Water from the rain-swollen Sacramento River began flowing over the Fremont Weir and into the Yolo Bypass on Saturday morning, according to monitors at the California Nevada River Forecast Center, part of the National Oceanic and Atmospheric Administration.
The forecast center chart showed the river topping the Fremont Weir crest elevation of 33.5 feet for the first time in more than three years. The National Weather Service said its monitors likewise showed Sacramento River waters flowing over the weir early Saturday.
The Yolo Bypass, an expanse of farmland and natural habitat that stretches from Sacramento to Davis, was created a century ago to divert floods from Sacramento. When the river swells in wet winters, it flows over the weir, enabling water to flow freely into the 58,000-acre bypass, which is farmed the rest of the year.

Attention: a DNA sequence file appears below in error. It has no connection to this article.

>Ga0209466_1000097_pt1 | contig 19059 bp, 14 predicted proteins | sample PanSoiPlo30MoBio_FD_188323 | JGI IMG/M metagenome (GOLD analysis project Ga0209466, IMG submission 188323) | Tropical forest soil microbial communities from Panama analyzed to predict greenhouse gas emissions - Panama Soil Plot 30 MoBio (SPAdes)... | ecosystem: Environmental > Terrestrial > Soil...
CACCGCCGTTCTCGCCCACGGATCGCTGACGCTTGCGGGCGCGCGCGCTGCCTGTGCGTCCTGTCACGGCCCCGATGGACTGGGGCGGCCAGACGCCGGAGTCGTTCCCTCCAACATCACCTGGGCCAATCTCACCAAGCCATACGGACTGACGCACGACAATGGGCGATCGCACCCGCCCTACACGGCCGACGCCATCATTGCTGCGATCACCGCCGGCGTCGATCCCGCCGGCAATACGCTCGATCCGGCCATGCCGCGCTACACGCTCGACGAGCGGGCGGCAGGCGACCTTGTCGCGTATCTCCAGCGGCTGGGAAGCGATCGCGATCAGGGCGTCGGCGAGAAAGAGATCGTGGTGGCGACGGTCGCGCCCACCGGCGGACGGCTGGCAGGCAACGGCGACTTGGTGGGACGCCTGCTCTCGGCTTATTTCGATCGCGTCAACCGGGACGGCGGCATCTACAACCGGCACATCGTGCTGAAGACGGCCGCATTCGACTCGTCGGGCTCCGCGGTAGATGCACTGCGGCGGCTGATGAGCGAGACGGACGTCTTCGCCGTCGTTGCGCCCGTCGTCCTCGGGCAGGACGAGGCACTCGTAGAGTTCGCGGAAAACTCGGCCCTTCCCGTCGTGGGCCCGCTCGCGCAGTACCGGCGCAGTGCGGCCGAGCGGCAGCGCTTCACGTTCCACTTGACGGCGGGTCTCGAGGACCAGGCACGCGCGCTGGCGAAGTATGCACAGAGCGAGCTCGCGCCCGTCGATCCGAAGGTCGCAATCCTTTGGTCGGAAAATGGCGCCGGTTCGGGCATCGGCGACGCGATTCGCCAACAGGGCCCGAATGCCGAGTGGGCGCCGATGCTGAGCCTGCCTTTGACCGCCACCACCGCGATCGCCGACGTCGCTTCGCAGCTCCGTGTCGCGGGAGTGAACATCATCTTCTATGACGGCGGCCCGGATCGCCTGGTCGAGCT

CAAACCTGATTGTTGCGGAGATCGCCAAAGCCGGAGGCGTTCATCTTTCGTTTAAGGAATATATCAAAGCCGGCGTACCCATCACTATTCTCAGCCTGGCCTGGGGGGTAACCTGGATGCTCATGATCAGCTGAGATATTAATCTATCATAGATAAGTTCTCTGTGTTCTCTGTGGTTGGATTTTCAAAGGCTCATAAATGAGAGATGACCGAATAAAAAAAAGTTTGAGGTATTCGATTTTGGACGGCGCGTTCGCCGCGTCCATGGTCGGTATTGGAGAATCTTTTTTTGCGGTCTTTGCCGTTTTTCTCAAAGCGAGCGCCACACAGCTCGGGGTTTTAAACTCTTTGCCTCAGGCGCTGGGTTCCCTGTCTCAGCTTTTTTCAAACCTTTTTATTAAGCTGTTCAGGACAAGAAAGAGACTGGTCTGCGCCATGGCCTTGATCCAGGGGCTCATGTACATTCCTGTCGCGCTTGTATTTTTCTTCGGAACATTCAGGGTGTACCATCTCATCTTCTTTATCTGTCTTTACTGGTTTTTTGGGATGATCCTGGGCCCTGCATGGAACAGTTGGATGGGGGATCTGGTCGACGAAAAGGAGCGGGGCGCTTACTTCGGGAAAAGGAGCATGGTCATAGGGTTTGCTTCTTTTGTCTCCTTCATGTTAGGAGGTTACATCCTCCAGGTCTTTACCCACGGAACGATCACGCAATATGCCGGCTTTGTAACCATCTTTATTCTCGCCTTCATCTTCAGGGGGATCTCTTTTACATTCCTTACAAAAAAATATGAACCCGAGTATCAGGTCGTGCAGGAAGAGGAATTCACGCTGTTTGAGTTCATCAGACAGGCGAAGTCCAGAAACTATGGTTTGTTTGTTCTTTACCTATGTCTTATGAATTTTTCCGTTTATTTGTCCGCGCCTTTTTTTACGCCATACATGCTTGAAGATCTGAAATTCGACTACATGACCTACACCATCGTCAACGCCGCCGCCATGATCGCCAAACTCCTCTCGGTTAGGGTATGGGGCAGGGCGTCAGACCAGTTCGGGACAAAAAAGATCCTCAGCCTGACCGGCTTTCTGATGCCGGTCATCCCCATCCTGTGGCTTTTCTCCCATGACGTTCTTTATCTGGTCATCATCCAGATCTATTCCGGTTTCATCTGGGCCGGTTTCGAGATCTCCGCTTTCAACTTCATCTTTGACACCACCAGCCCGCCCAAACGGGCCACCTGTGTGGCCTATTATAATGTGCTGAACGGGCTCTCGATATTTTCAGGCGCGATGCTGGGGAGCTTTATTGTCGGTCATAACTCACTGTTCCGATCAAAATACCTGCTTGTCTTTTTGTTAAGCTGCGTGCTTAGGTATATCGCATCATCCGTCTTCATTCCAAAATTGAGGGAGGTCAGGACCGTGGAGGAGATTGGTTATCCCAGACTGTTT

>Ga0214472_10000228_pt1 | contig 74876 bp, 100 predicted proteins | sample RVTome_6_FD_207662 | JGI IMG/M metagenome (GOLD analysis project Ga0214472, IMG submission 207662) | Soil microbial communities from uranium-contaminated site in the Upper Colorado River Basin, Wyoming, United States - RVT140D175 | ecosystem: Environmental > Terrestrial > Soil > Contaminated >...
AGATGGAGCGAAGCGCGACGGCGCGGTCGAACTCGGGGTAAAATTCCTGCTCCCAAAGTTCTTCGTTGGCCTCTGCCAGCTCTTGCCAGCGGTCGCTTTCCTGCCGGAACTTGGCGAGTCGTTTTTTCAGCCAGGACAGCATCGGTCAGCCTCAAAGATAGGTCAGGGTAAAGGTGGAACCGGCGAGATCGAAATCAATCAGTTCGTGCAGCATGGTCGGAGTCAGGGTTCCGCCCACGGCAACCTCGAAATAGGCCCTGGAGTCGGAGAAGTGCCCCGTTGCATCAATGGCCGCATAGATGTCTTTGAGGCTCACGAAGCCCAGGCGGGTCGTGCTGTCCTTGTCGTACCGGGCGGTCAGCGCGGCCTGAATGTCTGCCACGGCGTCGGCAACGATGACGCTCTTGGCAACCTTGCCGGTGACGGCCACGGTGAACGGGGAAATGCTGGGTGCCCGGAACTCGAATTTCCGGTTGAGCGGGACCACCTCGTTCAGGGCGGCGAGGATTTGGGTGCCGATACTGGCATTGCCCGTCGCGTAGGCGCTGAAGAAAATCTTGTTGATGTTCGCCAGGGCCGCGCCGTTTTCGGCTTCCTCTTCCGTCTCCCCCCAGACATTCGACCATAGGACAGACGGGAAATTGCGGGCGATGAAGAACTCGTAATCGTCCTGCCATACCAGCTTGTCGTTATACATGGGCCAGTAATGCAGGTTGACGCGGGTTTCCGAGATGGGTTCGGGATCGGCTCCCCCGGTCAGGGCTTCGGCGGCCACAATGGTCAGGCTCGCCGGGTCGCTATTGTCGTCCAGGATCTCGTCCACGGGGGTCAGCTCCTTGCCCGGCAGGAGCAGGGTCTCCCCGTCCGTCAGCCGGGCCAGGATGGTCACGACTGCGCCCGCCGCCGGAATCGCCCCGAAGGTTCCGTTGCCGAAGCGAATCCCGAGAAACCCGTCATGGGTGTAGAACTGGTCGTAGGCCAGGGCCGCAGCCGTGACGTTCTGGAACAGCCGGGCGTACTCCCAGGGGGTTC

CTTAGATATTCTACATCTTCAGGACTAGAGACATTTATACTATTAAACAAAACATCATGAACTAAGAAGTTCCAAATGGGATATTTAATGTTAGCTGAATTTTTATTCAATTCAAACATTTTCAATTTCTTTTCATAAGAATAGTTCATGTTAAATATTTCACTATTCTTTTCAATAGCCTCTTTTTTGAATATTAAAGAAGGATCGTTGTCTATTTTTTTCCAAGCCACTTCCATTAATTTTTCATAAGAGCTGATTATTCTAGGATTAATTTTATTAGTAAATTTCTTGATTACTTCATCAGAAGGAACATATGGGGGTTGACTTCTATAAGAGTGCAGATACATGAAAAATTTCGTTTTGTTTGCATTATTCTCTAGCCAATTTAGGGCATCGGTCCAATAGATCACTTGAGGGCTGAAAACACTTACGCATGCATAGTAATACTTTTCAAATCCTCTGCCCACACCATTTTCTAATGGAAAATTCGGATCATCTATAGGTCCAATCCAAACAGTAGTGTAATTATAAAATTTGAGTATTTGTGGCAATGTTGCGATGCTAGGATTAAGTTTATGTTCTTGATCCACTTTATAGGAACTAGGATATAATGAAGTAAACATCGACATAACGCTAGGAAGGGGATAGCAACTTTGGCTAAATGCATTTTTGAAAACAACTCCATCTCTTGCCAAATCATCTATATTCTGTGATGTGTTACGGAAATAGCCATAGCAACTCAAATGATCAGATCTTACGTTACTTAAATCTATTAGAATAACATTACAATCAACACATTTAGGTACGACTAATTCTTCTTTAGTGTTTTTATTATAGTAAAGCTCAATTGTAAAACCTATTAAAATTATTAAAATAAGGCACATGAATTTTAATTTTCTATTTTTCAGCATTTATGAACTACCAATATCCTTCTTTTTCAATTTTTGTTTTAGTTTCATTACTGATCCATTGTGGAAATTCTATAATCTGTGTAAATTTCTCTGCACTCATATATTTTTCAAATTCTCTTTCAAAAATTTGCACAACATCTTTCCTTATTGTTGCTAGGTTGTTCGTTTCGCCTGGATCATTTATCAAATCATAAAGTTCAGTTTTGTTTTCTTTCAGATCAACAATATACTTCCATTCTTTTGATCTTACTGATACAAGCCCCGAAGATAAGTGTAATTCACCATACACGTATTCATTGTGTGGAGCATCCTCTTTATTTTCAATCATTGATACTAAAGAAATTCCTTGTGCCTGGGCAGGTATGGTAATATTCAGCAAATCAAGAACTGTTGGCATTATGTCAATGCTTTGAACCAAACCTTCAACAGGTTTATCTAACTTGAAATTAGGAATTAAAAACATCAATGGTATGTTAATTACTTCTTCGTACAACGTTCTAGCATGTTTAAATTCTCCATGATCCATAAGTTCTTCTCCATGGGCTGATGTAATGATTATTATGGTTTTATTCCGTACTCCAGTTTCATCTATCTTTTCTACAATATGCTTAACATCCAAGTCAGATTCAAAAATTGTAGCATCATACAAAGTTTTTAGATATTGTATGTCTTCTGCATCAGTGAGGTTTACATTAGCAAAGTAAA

The Fremont Weir is a nearly 2-mile-long concrete structure located about 8 miles northeast of Woodland. The weir was constructed in the 1920s to divert floodwater away from the Sacramento metro area.